Classical review: Scottish Chamber Orchestra, Edinburgh

Queen's Hall. Picture: Jon Savage
Queen's Hall. Picture: Jon Savage
Share this article
Have your say

WAR claims many victims and grief can reverberate through generations.

Queen’s Hall


To mark the 500th anniversary of one of the bloodiest battles on UK soil, composer Sally Beamish explored the aftermath of war from the point of view of those who are left behind in the SCO commission, Flodden.

The tenor of this emotionally-charged 25-minute work was established with Shuna Scott Sendall’s high-pitched keening set against angelic-sounding bells. The soprano’s expressive interpretation of the texts by RS Craig, Jean Elliot and JB Selkirk was immensely affecting, while the sinewy textures of the sparse orchestral score added flesh and blood to this powerful, gut-wrenching new work.

Frank Bridge’s tone poem, Summer, provided one of the few glimpses of sunshine and carefree spirits in this programme, with the orchestra joyfully articulating the sumptuous score in all its technicolour glory.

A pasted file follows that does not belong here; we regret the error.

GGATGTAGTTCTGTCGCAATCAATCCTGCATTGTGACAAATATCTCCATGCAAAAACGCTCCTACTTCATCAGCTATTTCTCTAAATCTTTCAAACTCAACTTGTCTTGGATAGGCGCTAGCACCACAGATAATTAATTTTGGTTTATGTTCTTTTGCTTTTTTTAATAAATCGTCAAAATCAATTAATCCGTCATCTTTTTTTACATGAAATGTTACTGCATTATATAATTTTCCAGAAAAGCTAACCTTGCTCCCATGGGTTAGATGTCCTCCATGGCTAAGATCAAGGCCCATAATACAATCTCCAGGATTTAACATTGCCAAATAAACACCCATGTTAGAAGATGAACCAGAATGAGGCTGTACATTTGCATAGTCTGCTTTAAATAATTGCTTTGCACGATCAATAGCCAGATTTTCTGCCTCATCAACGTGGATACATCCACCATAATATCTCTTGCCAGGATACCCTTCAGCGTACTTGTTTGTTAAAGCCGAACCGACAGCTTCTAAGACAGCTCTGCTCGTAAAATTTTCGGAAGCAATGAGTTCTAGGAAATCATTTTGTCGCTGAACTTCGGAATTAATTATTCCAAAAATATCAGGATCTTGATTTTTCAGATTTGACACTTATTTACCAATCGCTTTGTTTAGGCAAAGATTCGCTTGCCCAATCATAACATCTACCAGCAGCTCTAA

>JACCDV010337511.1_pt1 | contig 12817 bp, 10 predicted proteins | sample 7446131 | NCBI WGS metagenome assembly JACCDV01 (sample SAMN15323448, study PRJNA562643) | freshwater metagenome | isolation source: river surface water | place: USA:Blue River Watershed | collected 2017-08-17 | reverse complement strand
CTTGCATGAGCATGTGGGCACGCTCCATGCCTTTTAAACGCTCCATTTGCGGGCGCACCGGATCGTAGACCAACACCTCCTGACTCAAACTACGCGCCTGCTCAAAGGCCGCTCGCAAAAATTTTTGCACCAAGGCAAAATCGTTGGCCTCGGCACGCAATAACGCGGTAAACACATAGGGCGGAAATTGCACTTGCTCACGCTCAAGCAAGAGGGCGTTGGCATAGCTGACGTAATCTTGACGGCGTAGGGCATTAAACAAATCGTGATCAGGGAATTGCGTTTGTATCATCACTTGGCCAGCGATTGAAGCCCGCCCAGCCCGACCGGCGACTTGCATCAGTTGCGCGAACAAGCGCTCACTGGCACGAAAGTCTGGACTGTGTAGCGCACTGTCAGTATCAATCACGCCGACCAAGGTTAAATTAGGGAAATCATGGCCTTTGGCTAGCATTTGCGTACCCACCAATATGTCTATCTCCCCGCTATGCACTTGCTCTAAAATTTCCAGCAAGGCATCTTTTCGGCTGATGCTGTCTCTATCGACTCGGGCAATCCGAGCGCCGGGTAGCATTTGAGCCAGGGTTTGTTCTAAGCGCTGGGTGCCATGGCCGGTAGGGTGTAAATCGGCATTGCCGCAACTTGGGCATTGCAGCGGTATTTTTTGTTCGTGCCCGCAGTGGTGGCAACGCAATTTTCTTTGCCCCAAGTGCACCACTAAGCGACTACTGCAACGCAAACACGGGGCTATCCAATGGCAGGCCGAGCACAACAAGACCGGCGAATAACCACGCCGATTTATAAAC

Conductor Joseph Swensen joined the SCO on violin to play one of the 23 solo string parts in Richard Strauss’ brooding contemplation on the horrors of World War Two, Metamorphosen. The ensemble brilliantly captured the searing intensity of the work together with the constantly shifting dynamics and surging climaxes that drive it.

The concert opened with one of Britten’s final works, Suite on an English Folk Tunes: A Time There Was. These tightly orchestrated quirky movements, based on English folk songs or dances reveal a composer brimming with ideas to the last.